“BURNING IT DOWN: BUILDING ANEW” with Kim Brown, Host, BURN IT DOWN LIVE

This Week at OUR COMMON GROUND

Our Guest:  Kim Brown, Host, Burn It Down with Kim Brown

Saturday, October 9, 2021 ∞ 10 pm ET

Tune In Here: http://bit.ly/OCGTruthTalk

Listen Line: 347-838-9852 

Can Janice Have A Word ?

Systemically oppressed survivors face tremendous, overwhelming barriers to seeking advocacy and justice. The challenges, and the history of institutional oppression of our people is often time met with lies, propaganda and obfuscation. There are historical underpinnings include events that took place in the past which impact how an individual or community perceives events or reacts to issues in the present. Additionally, the government, elected officials and mainstream organizations are not designed for or by systemically oppressed peoples and are often complicit or architects. Thus, it is critical that people who advocate on our behalf, analyze for us, comment or any other form of representation understand the historical trauma and its impact on Black people as a systemically oppressed people. We are told and offered illusionary idea of what will fix it. To some of these systemic and institutional impediments, traps and weapons, there is no fix. They must simply be “burned down”.

We  use history as a lens to provide a holistic approach and knowledge to claim our own liberation. Sometime, those who are unable to access relevant information may have blind spots, in places that are critical. We use others to “fill us in”. Unfortunately, all opinion is not critical analysis. All talk is not critical examination or analysis. Cultural, economic and political  relevant response requires a deep understanding of our story and how different every context is, paying close attention to where we are in our struggle and the multiplicity of our experiences and reality . We need people who are able to break through the BS and see clearly what is before us at every turn. Know the rules, the playlist and the players.  People brave enough, smart enough and capable enough to show us the traps and tell us the truth. I have tried to be one of those. As I prepare to end my broadcast presence, I am on the hunt to recommend to the thousands of listeners who have depended on me over the last 34 years.  Kim Brown is one of those people. We are grateful to have her share our microphone.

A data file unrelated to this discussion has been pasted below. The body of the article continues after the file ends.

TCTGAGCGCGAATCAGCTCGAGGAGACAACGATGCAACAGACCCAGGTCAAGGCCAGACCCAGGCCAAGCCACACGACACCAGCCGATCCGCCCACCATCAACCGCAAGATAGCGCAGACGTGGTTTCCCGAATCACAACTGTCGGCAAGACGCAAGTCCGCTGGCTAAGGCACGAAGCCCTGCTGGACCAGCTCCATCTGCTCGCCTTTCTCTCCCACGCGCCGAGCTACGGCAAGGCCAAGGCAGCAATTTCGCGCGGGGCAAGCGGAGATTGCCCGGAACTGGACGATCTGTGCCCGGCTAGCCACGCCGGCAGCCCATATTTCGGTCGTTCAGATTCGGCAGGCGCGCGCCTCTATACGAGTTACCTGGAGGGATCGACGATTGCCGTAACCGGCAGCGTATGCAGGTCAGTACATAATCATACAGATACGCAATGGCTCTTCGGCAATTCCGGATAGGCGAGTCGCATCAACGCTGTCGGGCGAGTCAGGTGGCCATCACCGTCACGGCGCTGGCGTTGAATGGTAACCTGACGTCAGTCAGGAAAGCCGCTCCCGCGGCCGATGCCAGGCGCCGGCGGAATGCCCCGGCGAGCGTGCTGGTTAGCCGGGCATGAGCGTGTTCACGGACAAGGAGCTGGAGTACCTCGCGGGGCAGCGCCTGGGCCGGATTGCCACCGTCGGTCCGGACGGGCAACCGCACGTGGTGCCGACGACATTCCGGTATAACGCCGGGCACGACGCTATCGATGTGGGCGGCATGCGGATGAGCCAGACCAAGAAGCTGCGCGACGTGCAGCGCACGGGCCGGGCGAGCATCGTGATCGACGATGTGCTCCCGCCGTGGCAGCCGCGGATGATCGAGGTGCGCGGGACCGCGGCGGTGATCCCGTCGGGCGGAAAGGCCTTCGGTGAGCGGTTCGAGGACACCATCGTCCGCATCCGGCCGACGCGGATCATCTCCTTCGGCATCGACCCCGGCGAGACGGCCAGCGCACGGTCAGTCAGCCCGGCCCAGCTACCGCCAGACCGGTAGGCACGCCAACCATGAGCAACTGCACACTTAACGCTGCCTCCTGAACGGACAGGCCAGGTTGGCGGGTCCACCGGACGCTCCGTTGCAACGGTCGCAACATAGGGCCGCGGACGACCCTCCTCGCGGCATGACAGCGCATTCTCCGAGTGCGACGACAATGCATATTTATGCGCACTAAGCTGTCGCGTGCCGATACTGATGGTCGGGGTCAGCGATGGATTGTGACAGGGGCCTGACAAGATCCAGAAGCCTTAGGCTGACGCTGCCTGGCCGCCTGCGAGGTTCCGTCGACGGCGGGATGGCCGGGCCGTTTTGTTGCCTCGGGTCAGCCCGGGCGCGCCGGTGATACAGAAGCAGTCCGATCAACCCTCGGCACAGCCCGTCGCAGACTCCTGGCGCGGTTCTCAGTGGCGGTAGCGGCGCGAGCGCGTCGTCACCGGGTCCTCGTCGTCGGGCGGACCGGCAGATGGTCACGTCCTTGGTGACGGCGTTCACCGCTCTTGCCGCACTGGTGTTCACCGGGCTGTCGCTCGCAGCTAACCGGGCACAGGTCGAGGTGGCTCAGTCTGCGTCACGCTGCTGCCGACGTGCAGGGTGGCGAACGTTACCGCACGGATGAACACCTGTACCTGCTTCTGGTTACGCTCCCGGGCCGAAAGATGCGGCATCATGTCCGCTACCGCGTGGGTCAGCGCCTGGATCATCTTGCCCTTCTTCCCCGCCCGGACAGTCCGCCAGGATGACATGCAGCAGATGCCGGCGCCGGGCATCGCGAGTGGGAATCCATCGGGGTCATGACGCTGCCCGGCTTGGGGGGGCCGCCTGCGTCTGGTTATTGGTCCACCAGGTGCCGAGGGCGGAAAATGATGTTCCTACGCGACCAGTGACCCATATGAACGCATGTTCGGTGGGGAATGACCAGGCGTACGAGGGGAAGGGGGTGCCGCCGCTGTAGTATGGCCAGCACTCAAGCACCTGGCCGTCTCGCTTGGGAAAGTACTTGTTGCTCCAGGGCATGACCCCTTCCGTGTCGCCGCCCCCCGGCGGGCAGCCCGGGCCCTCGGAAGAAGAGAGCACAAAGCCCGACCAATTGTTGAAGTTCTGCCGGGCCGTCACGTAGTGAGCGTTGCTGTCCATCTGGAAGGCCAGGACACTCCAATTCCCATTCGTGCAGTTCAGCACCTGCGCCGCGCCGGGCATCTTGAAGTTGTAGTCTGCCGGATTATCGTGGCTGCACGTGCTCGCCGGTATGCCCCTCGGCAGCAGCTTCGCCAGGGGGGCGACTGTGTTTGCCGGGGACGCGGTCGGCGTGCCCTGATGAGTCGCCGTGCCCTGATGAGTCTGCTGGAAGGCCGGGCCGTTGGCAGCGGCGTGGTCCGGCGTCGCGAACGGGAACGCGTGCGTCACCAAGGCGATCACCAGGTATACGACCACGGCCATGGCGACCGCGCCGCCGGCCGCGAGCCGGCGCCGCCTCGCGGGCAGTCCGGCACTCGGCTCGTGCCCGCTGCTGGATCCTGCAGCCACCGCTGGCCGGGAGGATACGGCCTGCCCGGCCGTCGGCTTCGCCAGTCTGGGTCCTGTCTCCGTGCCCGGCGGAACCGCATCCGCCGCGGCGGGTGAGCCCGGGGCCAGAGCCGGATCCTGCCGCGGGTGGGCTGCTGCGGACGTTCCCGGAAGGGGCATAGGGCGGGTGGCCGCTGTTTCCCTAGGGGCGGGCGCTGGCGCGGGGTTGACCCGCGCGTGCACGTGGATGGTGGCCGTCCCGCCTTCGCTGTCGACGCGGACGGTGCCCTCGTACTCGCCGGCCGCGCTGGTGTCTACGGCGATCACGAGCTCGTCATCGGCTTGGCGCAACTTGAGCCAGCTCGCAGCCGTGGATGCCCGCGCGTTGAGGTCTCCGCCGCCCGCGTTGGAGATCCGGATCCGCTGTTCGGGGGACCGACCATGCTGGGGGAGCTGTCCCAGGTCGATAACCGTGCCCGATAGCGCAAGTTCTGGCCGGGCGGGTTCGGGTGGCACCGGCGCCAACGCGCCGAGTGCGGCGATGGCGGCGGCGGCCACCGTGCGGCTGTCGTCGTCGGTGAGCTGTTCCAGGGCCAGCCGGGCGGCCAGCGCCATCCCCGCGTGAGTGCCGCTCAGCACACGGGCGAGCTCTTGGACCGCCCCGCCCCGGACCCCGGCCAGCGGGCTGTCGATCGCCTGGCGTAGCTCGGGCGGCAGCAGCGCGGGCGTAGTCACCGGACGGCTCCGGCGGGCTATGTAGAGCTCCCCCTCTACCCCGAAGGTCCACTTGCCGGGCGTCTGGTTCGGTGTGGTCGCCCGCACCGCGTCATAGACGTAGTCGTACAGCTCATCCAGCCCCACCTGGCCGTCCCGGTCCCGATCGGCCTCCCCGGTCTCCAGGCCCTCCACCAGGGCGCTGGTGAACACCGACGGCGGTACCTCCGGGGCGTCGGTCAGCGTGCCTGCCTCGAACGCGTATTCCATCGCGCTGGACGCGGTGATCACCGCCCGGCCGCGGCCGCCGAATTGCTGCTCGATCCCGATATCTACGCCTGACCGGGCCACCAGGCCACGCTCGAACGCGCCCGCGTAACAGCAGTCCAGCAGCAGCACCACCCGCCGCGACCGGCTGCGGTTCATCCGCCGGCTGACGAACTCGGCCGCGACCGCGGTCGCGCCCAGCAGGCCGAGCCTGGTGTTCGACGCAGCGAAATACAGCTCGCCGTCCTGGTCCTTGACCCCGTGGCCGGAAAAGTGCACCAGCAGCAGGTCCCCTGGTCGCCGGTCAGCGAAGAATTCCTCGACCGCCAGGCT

Restructuring  and creating systems matter.“BURNING IT DOWN: BUILDING ANEW”

  “Burn it Down with Kim Brown” is a twice weekly live broadcast and Kim Brown calls out systemic issues within our society and envisioning a new world. She talks about how to restructure and create systems that are inclusive of everyone. She keeps it real, and actively destroys myths that the media and politicians love that we believe, like American Exceptionalism.

Burn It Down with Kim Brown is the place where you can set oppression ablaze. A Black woman led independent media that DGAF about taking on the establishment.

She makes a microphone rumble.

-Janice Graham

“Burn it Down with Kim Brown” is a twice weekly live broadcast and Kim Brown calls out systemic issues within our society and envisioning a new world. She talks about how to restructure and create systems that are inclusive of everyone. She keeps it real, and actively destroys myths that the media and politicians love that we believe, like American Exceptionalism.